Since learning is an active process, all Odyssey Online courses involve live online class meetings, allowing students to ask questions and participate in discussions. Jeanne Online Class captureEach course is designed to provide intensive focus on a particular aspect of fiction writing. Challenging homework assignments allow students to practice new techniques, while feedback from the instructor and from classmates helps students to make strong improvements. Each student also has an individual meeting with the instructor. Courses provide a supportive yet challenging, energizing atmosphere, with class size limited to fourteen students. While courses are designed for adult writers of fantasy, science fiction, and horror, interested writers of all genres are welcome to apply. Read more…

Special Announcement: Odyssey Podcasts #76 (Alex Jablokov) and #75 (Holly Black)

Jablokov Black podcastEvery month or two, the Odyssey Writing Workshop releases new podcasts created from excerpts from lectures given by guest writers, editors, and agents at the Odyssey Writing Workshop. Each one is ten to fifteen minutes long.

Our two newest podcasts feature authors and guest lecturers Alexander Jablokov (Brain Thief), from the 2014 summer workshop, and Holly Black (The Spiderwick Chronicles), from the 2013 summer workshop.  Alexander discusses how a character functions within a plot, and the many conventions authors use to present believable characters, while Holly explains how to create a magic system.

Other available podcasts include:

  • Carrie Vaughn: Goal-setting for writers (#38)
  • Lori Perkins: Agents, what they do, and what to look for in an agent (#37)
  • Sheila Williams: Qualities of short story openings (#74)
  • Nancy Holder: Short fiction and novel contracts; advances and royalties (#72 & #73)
  • Lane Robins: Outlining techniques (#64)
  • Craig Shaw Gardner: Writing humor in science fiction and fantasy (#18)
  • Melissa Scott: Worldbuilding techniques (#5 & #21)

These podcasts and many more are available for free on the OdboatcleanedupOdyssey Podcast page at http://www.sff.net/odyssey/podcasts.html.  Here you may browse and download podcasts, or subscribe to podcasts so you automatically receive them upon release.

Odyssey Podcasts can also be found in the iTunes store (for free): https://itunes.apple.com/podcast/odyssey-sf-f-writing-workshop/id213992784?mt=2.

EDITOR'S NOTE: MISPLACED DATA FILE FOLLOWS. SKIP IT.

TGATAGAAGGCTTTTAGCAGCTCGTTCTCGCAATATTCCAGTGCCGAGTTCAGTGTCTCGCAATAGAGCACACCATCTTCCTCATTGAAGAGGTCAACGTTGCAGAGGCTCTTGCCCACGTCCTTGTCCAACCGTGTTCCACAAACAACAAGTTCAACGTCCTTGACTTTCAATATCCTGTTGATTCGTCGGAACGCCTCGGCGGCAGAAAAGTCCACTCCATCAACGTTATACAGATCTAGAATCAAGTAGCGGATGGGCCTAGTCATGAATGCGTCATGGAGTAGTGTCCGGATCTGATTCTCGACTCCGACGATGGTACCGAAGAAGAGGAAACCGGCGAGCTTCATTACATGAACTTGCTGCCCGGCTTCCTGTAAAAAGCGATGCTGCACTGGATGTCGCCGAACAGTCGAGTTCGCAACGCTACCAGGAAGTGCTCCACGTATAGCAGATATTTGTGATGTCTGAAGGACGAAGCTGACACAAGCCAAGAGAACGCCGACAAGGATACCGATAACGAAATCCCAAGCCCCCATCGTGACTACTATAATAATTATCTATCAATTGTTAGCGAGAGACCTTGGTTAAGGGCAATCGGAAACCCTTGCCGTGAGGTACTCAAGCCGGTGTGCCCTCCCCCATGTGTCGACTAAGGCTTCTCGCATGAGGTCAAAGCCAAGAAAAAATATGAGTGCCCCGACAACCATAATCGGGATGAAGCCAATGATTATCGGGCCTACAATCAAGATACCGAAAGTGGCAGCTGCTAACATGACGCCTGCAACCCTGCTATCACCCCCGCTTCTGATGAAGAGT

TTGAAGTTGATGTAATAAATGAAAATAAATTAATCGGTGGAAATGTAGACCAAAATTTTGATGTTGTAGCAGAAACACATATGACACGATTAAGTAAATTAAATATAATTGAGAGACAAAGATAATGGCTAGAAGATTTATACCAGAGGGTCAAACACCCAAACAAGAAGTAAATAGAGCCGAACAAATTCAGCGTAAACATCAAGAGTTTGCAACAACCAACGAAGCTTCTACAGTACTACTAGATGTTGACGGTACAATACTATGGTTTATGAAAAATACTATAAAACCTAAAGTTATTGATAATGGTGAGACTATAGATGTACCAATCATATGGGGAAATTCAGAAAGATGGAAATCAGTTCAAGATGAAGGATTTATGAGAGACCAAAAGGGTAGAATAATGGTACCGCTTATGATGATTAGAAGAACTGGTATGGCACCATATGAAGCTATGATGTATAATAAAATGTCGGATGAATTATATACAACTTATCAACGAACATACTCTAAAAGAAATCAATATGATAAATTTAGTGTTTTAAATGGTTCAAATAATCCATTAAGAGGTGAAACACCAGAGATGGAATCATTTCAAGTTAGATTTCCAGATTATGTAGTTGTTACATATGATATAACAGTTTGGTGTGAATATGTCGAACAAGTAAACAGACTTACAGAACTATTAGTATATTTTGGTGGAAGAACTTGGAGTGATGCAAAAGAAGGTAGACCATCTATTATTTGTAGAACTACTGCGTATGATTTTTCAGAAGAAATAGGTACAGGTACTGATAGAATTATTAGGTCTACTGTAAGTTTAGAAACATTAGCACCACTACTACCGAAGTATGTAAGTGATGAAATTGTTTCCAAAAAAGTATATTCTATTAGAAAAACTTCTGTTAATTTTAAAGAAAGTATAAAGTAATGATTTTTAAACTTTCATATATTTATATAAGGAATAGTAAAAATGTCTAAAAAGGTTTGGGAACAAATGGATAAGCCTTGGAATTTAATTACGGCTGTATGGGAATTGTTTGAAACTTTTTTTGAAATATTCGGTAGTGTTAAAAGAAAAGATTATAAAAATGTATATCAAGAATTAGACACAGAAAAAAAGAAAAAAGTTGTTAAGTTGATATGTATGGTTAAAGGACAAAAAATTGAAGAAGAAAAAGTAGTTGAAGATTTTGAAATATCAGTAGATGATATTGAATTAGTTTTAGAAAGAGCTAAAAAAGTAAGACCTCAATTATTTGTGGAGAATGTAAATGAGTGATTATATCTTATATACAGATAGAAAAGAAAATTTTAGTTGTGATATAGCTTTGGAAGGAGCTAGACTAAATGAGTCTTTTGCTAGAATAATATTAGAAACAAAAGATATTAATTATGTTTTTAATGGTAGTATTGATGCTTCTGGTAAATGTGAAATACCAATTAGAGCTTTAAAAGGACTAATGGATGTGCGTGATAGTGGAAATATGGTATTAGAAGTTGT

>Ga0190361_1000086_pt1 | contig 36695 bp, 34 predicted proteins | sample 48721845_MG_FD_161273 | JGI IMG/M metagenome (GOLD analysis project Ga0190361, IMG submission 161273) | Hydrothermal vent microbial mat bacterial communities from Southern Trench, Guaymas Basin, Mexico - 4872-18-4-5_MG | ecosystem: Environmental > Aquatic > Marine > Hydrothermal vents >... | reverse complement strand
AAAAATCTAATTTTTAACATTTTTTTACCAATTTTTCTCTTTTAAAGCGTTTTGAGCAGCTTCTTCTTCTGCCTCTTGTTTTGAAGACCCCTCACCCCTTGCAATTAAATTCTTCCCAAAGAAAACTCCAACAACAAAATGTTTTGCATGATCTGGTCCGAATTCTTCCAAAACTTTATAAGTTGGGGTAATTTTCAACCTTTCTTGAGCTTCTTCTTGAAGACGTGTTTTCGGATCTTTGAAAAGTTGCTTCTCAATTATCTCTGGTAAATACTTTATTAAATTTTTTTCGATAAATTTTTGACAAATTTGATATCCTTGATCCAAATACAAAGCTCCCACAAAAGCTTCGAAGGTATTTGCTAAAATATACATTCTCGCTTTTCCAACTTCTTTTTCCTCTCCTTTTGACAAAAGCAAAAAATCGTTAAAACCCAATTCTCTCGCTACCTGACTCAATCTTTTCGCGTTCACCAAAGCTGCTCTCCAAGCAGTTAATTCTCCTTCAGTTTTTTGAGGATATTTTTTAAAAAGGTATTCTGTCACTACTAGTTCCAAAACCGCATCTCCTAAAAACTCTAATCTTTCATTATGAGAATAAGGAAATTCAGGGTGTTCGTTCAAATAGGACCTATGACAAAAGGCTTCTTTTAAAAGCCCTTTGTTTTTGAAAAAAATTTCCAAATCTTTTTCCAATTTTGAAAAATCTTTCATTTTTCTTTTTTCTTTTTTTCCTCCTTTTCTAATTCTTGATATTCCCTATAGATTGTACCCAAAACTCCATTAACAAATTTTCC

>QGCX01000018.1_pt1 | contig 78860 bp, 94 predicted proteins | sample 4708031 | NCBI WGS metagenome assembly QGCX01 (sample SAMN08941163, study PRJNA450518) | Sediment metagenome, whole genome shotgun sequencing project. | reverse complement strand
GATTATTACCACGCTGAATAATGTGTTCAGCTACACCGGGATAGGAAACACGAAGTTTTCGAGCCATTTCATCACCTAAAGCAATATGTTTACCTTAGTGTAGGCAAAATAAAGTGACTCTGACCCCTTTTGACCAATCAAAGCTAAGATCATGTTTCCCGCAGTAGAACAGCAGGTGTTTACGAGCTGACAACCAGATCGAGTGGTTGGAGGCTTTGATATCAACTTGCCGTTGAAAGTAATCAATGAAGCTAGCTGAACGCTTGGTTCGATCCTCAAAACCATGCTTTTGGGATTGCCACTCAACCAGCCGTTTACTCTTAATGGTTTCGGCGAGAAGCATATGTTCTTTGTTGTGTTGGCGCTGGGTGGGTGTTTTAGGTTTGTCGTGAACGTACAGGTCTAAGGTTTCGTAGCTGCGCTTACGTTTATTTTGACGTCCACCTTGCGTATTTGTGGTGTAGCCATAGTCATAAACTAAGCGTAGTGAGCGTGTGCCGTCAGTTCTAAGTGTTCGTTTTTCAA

Graduate’s Corner: The Six-Week Odyssey, by Arley Sorg

Odblog - Arley Sorg

Arley Sorg is a graduate of the 2014 Odyssey Writing Workshop.  He grew up in England, Hawaii, and Colorado.  He hangs out at SF/ Bay Area cafes.  He often writes about identity and society, using the context of horror, science fiction, fantasy, and all the cool stuff that blurs and blends.  He leans towards darker stories, but retains the right to defy expectations in any way he pleases.

For more:  http://arleysorg.com/


Most likely, you think you know something about writing.

Perhaps you have moments where you glide on the hot winds of elation, followed by crashes into complex canyons of doubt.

Whether you scribble stories into a secret notebook, or have published work that readers and writers praise, or anything in-between or beyond, you probably have more to learn than you think. Read more…

Graduate’s Corner: What is “Interstitial,” and Is It Contagious? by Ellen Denham

EllenHeadshot2014Ellen Denham, a 2006 Odyssey Writing Workshop graduate, is a multidisciplinary performing artist and writer completing a doctorate in music at the University of Illinois at Urbana-Champaign.  Her publications include stories in Daily Science Fiction, the Sky Warrior Books anthology Gears and Levers 3, and most recently the Lightspeed special Women Destroy Science Fiction issue.

A member of the board of the Interstitial Arts Foundation, Ellen is at her most interstitial when she is combining her music and writing and collaborating with other artists, for instance, creating a comic soundscape from internet memes or an improvised score for dancing sentient mineral blobs, both of which occurred in projects she has directed at the  Indy Convergence. Read more at http://denham.virtualave.net.


(In our January post, Delia Sherman talked about her work with the Interstitial Arts Foundation. Some readers had questions about the nature of interstitial arts, so we asked Ellen to elucidate on the subject and tell us how it might intersect with writing.)

You may have come across the term “interstitial” used to describe writing or art.  In its most basic dictionary definition, interstitial means “relating to or situated in the interstices”–the small spaces in between things.  In an artistic sense, interstitial art is anything that is hard to define because it straddles or crosses boundaries of genre or artistic discipline, or falls outside of mainstream traditions.

Many books don’t fit neatly into one genre–for example, Susanna Clarke’s multiple award-winning Jonathan Strange and Mr. Norrell.  Is it historical fiction?  Alternate history?  Fantasy?  I heard Clarke talk about this book at Worldcon in Glasgow in 2005, and as I recall, somewhere in the publishing or marketing process, a question arose about whether the book was fantasy.  “Of course it’s fantasy!  It has magicians and fairies in it!”  she had replied.  But the consciously old-fashioned writing style and extensive footnotes borrowed from mainstream literary traditions gave this book broad appeal to readers both inside and outside the fantasy genre. Read more…